Youth Without Youth
dir. Francis Ford Coppola
Opens Fri Jan 1
Without a doubt, Youth Without Youth means a shit-ton to director Francis Ford Coppola—but that's the first and last place you'll find much meaning in this impressive mess of a film. Based on the novella of the same name by Mircea Eliade, Coppola's epic take on the sci-fi/drama/romance genre (à la The Fountain) is about as personal and convoluted as a 12-year-old girl's diary. Coppola's film—his first in a decade—is impressive in its audacity, but it ultimately fails to provide audiences with any clue as to what's at stake.
Tim Roth stars as Dominic, a mopey 74-year-old linguistics professor in pre-WWII Europe. Literally moments away from taking his own life, Dominic is struck by lightning, which rejuvenates his body and enhances his intelligence. Reborn, Dominic becomes a specimen of interest for the Nazis; finds his past love (Alexandra Maria Lara); faces immortality; and talks to himself incessantly.
The indecipherable plot of Youth Without Youth is secondary to Coppola's grand scope and vision: His operatic aesthetics and spot-on homages to old Universal Studios monster flicks make the film nearly impossible to forget, even days after walking out of the theater. But Coppola gets lost in this personal world, losing perspective on the big picture—and leaving the audience outside in the cold. COURTNEY FERGUSON
The Bucket List
dir. Rob Reiner
Opens Fri Jan 11
The Bucket List? Seriously? Who fucking green-lit that title? Can you imagine actually walking up to the box office and being all, "Yes, um, I would like two tickets for The Bucket List, please"? I'm embarrassed just typing it.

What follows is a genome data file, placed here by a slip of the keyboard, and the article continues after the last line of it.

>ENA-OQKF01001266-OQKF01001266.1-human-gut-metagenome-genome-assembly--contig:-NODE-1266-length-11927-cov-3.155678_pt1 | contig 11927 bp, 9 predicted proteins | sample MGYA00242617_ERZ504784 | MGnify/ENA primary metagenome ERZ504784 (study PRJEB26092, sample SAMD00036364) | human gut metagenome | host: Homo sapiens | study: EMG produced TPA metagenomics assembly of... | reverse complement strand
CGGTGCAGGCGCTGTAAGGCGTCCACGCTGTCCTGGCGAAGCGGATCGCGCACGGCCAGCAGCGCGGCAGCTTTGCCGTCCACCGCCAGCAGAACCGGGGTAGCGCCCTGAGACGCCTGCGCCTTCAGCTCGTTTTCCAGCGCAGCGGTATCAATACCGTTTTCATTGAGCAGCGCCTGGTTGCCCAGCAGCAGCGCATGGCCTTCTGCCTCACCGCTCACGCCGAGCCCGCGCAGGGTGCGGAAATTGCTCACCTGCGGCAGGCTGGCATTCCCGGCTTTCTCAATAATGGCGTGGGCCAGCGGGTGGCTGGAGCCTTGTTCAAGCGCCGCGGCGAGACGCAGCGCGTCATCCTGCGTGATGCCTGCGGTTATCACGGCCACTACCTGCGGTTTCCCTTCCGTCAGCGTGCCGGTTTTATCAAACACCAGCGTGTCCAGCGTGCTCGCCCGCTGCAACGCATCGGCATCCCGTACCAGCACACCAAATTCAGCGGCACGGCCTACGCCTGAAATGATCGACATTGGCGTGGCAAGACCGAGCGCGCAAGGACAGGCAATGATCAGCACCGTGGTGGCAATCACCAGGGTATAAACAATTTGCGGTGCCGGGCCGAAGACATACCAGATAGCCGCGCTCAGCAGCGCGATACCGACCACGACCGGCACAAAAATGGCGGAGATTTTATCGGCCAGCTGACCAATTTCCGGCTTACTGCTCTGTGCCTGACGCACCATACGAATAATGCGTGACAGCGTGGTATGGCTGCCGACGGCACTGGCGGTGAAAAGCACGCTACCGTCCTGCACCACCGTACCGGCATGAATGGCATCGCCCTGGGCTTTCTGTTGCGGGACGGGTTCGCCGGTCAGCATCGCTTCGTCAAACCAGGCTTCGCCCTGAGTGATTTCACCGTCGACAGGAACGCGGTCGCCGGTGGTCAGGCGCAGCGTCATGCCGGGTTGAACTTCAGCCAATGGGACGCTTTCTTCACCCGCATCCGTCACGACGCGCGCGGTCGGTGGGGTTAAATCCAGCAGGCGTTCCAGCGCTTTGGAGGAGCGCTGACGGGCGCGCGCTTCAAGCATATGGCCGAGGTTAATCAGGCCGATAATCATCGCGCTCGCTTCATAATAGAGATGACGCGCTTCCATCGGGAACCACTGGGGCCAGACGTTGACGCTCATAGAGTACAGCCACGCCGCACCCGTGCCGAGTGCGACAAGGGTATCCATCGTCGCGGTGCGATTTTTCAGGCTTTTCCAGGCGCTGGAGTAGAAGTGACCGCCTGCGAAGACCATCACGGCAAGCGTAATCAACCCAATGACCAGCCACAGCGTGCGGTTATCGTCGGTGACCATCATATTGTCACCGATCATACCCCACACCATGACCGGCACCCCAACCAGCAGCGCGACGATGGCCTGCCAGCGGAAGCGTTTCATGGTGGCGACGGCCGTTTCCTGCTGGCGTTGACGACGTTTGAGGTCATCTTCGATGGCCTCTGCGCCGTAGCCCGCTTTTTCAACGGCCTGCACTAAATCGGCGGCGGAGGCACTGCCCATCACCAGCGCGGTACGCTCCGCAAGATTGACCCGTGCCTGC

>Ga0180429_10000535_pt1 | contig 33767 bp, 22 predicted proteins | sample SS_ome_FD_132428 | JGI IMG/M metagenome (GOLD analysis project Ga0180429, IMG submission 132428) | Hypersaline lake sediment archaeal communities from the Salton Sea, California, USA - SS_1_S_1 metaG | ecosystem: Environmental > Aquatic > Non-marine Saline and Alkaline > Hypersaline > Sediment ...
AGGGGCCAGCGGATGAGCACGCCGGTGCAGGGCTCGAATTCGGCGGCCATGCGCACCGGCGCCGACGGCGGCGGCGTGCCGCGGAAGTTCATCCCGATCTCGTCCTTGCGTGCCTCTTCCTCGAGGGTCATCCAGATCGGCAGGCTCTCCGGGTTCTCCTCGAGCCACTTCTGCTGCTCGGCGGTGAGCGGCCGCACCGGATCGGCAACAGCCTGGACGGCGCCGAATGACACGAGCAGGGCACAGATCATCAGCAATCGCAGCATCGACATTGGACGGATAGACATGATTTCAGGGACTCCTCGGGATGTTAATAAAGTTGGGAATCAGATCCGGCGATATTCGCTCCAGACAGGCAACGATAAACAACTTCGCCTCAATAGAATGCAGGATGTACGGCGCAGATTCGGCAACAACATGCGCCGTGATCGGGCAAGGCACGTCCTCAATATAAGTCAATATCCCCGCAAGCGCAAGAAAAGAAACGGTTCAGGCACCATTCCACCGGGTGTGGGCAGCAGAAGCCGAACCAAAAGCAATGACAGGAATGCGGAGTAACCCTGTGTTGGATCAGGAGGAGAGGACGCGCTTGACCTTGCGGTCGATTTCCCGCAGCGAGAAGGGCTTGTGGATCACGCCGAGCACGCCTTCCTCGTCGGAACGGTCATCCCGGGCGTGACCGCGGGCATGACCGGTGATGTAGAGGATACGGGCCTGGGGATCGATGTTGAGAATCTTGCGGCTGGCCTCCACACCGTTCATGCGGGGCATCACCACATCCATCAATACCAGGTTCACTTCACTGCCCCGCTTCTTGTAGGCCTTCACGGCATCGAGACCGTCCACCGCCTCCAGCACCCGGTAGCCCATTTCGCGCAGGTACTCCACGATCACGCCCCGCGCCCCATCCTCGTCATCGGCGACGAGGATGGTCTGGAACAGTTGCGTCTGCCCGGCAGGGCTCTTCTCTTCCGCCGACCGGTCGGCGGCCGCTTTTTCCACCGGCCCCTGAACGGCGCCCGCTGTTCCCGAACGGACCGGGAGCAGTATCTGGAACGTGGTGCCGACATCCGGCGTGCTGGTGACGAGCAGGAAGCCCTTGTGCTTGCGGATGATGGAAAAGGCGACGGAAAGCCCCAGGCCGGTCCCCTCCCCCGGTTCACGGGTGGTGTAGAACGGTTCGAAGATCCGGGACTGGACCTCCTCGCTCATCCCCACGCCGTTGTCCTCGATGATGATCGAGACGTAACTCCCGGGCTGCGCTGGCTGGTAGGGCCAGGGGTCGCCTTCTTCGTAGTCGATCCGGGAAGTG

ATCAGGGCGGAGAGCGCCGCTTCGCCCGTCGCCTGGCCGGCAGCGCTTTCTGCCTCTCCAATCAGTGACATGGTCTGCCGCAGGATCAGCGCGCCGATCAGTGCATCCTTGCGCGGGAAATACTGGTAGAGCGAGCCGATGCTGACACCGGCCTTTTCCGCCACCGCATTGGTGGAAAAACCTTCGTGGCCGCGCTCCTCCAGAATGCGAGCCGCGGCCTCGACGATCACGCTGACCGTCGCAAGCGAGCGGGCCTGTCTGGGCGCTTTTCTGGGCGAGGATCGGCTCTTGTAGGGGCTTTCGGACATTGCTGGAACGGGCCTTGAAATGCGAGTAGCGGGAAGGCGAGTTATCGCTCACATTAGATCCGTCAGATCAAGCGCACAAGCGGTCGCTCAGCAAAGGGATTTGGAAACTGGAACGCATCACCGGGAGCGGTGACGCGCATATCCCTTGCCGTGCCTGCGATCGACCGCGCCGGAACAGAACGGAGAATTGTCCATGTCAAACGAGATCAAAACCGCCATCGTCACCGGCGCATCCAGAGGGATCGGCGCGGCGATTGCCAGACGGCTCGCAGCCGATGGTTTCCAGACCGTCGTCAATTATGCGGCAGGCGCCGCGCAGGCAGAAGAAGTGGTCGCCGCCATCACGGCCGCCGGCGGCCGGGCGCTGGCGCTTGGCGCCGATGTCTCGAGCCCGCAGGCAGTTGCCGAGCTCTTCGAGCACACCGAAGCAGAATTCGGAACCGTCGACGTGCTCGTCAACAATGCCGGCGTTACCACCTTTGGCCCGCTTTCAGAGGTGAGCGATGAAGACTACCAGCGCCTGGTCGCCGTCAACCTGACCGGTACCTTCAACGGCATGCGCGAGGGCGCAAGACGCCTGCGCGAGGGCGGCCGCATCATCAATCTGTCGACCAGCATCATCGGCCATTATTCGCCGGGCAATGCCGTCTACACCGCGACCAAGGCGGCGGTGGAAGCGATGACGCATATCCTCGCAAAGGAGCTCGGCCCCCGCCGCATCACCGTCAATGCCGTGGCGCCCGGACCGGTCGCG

Surely this isn't meant to be a review of a movie title, but The Bucket List's very name is strangely indicative of the kind of awkward misfire clearly behind the boardroom gavel drop that set this mess out to spawn. "All right, so we got this sort of morbid, geriatric Odd Couple thing going, okay? So we need like one guy to convey the sage wisdom of the humble poor, but the thing is, he's got to be old too. Hmmm... I got it! Morgan Freeman! And we'll get him to do that cool voiceover thing he always does at the beginning and the end of every movie he's in. This is shaping up nicely."
Soon they've got rich asshole Jack Nicholson (who, frankly, looks like he might actually be dying) coughing blood into a handkerchief like he's one of the Brontë sisters or something, and then rattling off Nicholsonisms that lost their cool about the time that he started to look like Mickey Rooney. There is also a mind-blowingly ill-conceived skydiving scene. If you have even a marginal interest in paying to see this film, you deserve what you get. ZAC PENNINGTON
25th Reel Music Festival
Fri Jan 11-Sun Feb 3
Northwest Film Center's Whitsell Auditorium
That ol' chestnut about "There's something for everyone!" is pretty cringe inducing at this point, but ah, why the hell not: There really is something for everyone at the Northwest Film Center's 25th annual Reel Music Festival, which features films on everyone from Mozart to Otis Redding.
Some promising-sounding selections: The Other Side of the Mirror: Bob Dylan at Newport (Fri Jan 11, 8:30 pm) offers some insights into Dylan, while Amazing Journey: The Who (Sat Jan 12, 9 pm) examines the rock band's legacy. (The musical legacy, mind you, not the kiddie porn one.) Respect Yourself: The Stax Records Story (Tues Jan 15, 7 pm) delves into the landmark Memphis soul label, while legendary collector Harry Smith gets his dues in The Old, Weird America: Harry Smith's Anthology of American Folk Music (Thurs Jan 17, 6:30 pm). Upcoming weeks have some standouts, too: the Roky Erickson doc You're Gonna Miss Me (Fri Jan 18, 9 pm); Peter Bogdanovich's four-hour(!) look at Tom Petty, Runnin' Down a Dream (Sat Jan 19, 2 pm); and My Name Is Albert Ayler (Tues Jan 22, 7 pm), a look at the brilliant jazz saxophonist.
For the Mercury's take on Reel Music's films, see Film Shorts on pg. 43. Hit nwfilm.org for more info. ERIK HENRIKSEN